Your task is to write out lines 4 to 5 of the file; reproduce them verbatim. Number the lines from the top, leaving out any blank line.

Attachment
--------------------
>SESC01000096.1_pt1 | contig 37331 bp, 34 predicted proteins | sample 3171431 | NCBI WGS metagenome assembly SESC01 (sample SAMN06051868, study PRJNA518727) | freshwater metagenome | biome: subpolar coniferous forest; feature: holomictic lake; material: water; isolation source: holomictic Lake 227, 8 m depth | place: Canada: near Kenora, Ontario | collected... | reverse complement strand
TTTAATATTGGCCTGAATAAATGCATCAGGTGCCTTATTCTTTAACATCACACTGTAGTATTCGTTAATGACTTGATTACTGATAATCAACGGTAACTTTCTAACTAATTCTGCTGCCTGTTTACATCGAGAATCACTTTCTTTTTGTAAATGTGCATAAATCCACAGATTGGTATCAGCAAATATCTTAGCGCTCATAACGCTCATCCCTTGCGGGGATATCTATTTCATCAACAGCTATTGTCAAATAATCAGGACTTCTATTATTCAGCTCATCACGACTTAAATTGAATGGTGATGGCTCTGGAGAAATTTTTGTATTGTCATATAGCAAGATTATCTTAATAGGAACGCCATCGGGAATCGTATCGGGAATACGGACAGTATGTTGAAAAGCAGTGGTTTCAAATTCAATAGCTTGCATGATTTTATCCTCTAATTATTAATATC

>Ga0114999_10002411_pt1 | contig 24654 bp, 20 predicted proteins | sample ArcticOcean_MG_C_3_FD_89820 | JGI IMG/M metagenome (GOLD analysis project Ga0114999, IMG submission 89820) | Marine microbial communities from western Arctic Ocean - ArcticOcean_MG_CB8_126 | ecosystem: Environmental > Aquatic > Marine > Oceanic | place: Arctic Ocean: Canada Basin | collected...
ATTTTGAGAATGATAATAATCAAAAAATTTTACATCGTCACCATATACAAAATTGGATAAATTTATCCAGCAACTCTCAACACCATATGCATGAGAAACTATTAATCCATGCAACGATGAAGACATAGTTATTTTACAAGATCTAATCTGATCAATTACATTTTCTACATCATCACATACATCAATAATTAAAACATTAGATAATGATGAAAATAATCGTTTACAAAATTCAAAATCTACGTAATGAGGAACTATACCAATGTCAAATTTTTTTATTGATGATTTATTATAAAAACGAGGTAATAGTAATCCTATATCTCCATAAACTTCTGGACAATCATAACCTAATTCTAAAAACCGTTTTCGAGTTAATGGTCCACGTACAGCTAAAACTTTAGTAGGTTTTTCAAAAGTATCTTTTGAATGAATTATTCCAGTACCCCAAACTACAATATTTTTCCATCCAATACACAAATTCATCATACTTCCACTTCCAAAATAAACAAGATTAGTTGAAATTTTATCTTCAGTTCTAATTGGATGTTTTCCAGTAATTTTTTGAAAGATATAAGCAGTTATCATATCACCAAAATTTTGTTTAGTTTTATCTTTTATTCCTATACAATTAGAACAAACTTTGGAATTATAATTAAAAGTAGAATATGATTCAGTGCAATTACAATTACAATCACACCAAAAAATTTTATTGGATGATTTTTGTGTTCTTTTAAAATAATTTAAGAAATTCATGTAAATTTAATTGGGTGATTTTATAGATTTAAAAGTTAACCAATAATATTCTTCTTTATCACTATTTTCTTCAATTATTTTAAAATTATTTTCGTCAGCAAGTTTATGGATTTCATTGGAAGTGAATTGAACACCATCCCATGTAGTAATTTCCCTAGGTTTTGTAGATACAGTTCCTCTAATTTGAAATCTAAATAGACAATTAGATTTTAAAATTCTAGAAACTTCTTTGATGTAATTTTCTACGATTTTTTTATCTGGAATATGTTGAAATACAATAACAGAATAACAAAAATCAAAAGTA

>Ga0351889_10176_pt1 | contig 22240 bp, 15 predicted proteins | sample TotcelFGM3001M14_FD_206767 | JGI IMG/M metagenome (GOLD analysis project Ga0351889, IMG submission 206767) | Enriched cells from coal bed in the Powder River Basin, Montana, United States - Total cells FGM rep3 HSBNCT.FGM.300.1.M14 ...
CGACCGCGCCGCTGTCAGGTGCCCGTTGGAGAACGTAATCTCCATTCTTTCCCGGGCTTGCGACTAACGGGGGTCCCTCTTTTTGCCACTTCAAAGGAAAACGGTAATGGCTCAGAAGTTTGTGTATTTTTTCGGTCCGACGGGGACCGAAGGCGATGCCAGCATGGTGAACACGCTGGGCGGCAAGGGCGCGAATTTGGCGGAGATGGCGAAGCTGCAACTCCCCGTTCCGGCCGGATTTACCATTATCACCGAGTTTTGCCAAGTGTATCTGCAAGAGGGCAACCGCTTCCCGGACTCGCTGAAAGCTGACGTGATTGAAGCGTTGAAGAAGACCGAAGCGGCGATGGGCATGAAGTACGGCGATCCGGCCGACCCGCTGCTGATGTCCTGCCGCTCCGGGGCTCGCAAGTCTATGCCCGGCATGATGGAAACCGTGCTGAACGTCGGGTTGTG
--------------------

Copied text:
ATTTTGAGAATGATAATAATCAAAAAATTTTACATCGTCACCATATACAAAATTGGATAAATTTATCCAGCAACTCTCAACACCATATGCATGAGAAACTATTAATCCATGCAACGATGAAGACATAGTTATTTTACAAGATCTAATCTGATCAATTACATTTTCTACATCATCACATACATCAATAATTAAAACATTAGATAATGATGAAAATAATCGTTTACAAAATTCAAAATCTACGTAATGAGGAACTATACCAATGTCAAATTTTTTTATTGATGATTTATTATAAAAACGAGGTAATAGTAATCCTATATCTCCATAAACTTCTGGACAATCATAACCTAATTCTAAAAACCGTTTTCGAGTTAATGGTCCACGTACAGCTAAAACTTTAGTAGGTTTTTCAAAAGTATCTTTTGAATGAATTATTCCAGTACCCCAAACTACAATATTTTTCCATCCAATACACAAATTCATCATACTTCCACTTCCAAAATAAACAAGATTAGTTGAAATTTTATCTTCAGTTCTAATTGGATGTTTTCCAGTAATTTTTTGAAAGATATAAGCAGTTATCATATCACCAAAATTTTGTTTAGTTTTATCTTTTATTCCTATACAATTAGAACAAACTTTGGAATTATAATTAAAAGTAGAATATGATTCAGTGCAATTACAATTACAATCACACCAAAAAATTTTATTGGATGATTTTTGTGTTCTTTTAAAATAATTTAAGAAATTCATGTAAATTTAATTGGGTGATTTTATAGATTTAAAAGTTAACCAATAATATTCTTCTTTATCACTATTTTCTTCAATTATTTTAAAATTATTTTCGTCAGCAAGTTTATGGATTTCATTGGAAGTGAATTGAACACCATCCCATGTAGTAATTTCCCTAGGTTTTGTAGATACAGTTCCTCTAATTTGAAATCTAAATAGACAATTAGATTTTAAAATTCTAGAAACTTCTTTGATGTAATTTTCTACGATTTTTTTATCTGGAATATGTTGAAATACAATAACAGAATAACAAAAATCAAAAGTA

>Ga0351889_10176_pt1 | contig 22240 bp, 15 predicted proteins | sample TotcelFGM3001M14_FD_206767 | JGI IMG/M metagenome (GOLD analysis project Ga0351889, IMG submission 206767) | Enriched cells from coal bed in the Powder River Basin, Montana, United States - Total cells FGM rep3 HSBNCT.FGM.300.1.M14 ...